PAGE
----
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A Field Trip

I am planning a field trip–literally. Our Norwegian forebears raised wheat when they homesteaded on Montana and North Dakota in the early 20th century, and the sites remain as farmed fields. The nearest towns are Plentywood, Redstone, and Homestead, Montana and Palermo, North Dakota. We are heading there soon to visit the homesteads and cemeteries, and to see the land our families knew so well.

Not many people still live in these areas. I found Palermo, with just 74 people, on a list of North Dakota ghost towns. At one time, these places thrived, but the Dust Bowl years began a long period of slow decline. Neither of us has any family left on the MonDak border, although mine still owns farmland near Redstone.

Preparation for this trip began ages ago. First I looked for the homestead files for these ancestors, and they proved difficult to find. Norwegian immigrants came to America with no surnames, and they often tried on several, with various spellings, before settling on one as the new country required. Ultimately, I collected all their land records, and I identified the cemeteries I should visit.

So we will drive and drive through farm country until we come close to the Canadian border. Then we will walk through farmland and fields of eternal rest, remembering the hardy Norwegian homesteaders who lived and died there. If we have extra time, we may drive a little further to visit Mohall, ND, too. An entrepreneur in my husband’s family, M. O. Hall, founded the town and named it after himself. As far as I know, he never farmed anything, and he did not stay in North Dakota. Like so many others, he moved on. Like us, who will leave the fields after a brief visit and return to our busy suburban lives.

Don’t Give Up On The Message Boards Just Yet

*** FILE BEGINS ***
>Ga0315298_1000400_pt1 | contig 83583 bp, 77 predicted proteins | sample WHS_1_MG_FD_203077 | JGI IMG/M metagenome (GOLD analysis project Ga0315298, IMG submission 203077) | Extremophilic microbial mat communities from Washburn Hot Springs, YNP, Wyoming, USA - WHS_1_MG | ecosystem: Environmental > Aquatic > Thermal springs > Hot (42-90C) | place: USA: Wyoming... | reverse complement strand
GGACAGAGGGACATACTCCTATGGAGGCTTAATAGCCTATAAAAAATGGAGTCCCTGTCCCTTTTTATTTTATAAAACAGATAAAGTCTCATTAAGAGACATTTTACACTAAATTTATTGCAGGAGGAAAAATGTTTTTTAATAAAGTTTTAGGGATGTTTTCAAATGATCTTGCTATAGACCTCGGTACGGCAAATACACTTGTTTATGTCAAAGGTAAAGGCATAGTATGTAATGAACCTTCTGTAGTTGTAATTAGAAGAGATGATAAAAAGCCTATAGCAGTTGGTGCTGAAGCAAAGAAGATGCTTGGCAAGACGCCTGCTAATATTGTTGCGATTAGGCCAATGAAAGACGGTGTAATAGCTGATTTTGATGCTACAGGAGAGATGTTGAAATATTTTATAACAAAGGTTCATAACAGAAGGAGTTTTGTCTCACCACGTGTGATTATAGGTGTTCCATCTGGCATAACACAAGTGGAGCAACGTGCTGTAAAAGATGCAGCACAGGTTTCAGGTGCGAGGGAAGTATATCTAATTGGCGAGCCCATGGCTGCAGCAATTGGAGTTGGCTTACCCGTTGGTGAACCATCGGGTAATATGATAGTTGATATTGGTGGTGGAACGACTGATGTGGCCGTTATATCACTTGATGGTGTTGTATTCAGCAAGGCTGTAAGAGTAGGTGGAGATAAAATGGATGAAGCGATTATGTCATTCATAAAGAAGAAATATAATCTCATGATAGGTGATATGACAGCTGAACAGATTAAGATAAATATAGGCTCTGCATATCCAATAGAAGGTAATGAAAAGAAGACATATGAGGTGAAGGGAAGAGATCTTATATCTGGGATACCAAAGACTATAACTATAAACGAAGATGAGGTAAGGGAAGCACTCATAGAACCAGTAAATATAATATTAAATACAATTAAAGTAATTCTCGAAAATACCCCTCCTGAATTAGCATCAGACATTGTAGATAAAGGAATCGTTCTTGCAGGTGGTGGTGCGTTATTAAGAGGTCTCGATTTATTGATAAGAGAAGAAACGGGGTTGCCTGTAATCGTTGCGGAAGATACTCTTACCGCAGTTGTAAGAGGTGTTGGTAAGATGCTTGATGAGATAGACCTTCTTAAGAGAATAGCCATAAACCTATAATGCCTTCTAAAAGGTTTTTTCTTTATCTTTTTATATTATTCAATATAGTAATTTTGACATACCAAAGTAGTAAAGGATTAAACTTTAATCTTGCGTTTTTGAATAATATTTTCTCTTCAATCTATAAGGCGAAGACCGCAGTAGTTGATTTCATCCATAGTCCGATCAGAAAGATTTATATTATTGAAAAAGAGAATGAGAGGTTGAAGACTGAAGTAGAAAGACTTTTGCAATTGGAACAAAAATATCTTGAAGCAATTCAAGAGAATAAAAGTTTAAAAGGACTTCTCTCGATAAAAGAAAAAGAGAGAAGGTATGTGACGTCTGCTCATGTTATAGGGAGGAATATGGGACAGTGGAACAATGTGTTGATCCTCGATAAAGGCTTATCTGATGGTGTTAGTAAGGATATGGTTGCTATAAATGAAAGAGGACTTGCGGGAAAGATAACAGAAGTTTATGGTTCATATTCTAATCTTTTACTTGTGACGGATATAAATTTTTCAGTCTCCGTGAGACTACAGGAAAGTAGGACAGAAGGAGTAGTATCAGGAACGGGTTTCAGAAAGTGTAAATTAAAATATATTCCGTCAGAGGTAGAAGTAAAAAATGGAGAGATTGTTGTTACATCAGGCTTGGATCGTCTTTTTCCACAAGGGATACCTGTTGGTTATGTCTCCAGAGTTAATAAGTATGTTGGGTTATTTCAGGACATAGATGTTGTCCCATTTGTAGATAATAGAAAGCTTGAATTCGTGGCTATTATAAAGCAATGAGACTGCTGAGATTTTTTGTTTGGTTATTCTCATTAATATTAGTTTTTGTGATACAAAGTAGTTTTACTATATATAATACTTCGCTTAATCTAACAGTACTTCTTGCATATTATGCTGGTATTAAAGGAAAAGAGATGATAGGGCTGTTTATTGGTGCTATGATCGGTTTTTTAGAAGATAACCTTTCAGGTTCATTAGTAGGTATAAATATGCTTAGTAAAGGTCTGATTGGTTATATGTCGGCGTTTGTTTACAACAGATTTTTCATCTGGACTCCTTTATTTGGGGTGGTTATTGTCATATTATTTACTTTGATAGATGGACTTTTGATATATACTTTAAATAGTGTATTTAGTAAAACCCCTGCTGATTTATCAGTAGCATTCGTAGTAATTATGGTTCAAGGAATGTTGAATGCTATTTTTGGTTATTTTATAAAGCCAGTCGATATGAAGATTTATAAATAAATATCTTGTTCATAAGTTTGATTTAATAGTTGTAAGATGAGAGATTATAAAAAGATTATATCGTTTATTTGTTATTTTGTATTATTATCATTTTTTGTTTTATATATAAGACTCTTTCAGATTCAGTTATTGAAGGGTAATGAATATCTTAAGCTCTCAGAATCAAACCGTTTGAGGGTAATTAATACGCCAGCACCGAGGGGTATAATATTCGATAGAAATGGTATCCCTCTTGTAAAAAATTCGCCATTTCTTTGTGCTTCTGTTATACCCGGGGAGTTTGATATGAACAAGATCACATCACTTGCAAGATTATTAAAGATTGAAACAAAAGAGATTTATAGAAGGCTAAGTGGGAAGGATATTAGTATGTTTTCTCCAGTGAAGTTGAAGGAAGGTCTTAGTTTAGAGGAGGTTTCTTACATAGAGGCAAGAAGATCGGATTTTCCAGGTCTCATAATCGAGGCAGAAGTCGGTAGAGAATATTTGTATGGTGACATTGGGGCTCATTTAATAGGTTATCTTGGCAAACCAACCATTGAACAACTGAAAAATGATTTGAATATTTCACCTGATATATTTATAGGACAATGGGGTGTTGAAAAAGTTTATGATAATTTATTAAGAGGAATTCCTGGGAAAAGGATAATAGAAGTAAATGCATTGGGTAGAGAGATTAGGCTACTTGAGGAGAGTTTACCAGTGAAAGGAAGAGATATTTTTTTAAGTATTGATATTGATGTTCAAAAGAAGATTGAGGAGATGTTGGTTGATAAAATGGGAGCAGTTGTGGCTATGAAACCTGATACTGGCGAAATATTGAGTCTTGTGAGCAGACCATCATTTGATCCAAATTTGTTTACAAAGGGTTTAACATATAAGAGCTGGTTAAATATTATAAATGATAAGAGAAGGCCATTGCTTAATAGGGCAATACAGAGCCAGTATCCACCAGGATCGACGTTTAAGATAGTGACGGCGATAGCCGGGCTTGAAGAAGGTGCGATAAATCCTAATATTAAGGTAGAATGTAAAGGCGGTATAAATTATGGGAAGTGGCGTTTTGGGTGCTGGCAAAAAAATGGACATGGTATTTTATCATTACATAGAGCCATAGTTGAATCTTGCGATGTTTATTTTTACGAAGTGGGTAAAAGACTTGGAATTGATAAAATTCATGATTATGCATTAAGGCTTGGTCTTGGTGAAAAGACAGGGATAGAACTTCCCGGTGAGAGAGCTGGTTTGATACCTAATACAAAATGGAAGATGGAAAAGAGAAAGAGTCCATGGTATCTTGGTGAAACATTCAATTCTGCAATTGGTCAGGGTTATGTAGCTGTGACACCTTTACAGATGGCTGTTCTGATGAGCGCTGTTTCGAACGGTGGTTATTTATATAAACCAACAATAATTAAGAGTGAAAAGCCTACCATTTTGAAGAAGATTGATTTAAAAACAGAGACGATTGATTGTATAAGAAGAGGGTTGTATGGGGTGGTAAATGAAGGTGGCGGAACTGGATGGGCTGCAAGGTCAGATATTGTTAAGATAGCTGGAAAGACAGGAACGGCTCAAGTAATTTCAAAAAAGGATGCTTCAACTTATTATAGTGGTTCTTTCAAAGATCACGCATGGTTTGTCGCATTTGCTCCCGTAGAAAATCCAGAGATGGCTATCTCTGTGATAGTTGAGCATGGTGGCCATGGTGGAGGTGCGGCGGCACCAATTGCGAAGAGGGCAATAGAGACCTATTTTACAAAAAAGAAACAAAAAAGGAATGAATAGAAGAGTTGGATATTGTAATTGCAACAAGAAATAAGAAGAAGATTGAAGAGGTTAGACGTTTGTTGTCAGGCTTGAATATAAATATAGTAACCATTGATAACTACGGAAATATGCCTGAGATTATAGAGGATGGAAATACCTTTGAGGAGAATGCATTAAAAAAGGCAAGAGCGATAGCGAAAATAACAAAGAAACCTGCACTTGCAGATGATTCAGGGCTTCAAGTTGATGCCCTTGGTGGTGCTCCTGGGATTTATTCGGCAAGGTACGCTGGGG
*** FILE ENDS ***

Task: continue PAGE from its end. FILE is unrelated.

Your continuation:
After observing recently that the genealogy message boards no longer seemed to result in many new connections, I must confess that I had not entirely given up on them. Now I am very glad that I kept on posting.

I had come to the end of the line with my Finnish great-grandmother, Ada Alina Lampinen. No one in the family knew anything about her origins except that “they all stayed in Finland.” No names, no places.

My earliest record for her was the 1904 Viipuri marriage to my great-grandfather when she was nearly 25 years old. I hypothesized that she and Alex married there because her family lived there. Still, I found nothing further about her or any connection to family members in the Viipuri records.

I chalked up my lack of success to my frustrating unfamiliarity with Finnish records, so I turned to the Finland message boards for help. Very quickly I received a GenForum reply. My Ada came from Juuka parish in then-Kuopio province just north of Viipuri province. The reply included a link to her baptismal record and the names and birthdates for her parents. What a gift!

I now have so much more information to use in my search. The message boards my be less busy these days, but they are still worth a try. Thanks to all who take time to lend a hand via these boards.

So Who Drowned?

So who drowned? I posed this question a couple of weeks ago as I pondered finding the truth hidden in family lore. My grandmother had told me that her paternal grandfather Antti Mattila had drowned/died at sea long ago in Finland. Yet when I located his burial record, I found that he died of tuberculosis. If not the grandfather, someone else must have suffered the fate of drowning. The drowning of a relative is a dramatic event that people tend to remember.

I kept searching the burial records for a drowning, looking for all the Mattila sisters, their husbands, and their children. I finally found the likely candidate. Kalle Ville Ripatti, husband of Antti’s daughter, Sofia Mattila, drowned at age 23 in 1899. This must have been the story my grandmother heard.

Sofia and Kalle Ripatti were her aunt and uncle. She never met them because he died before she was born, and Sofia remained in Finland. It would have been easy for Grandma to confuse the identity of the victim when she had never met the numerous relatives who stayed behind in the old country. Of course this story stuck in the minds of those who immigrated to America, and they probably talked about the tragedy.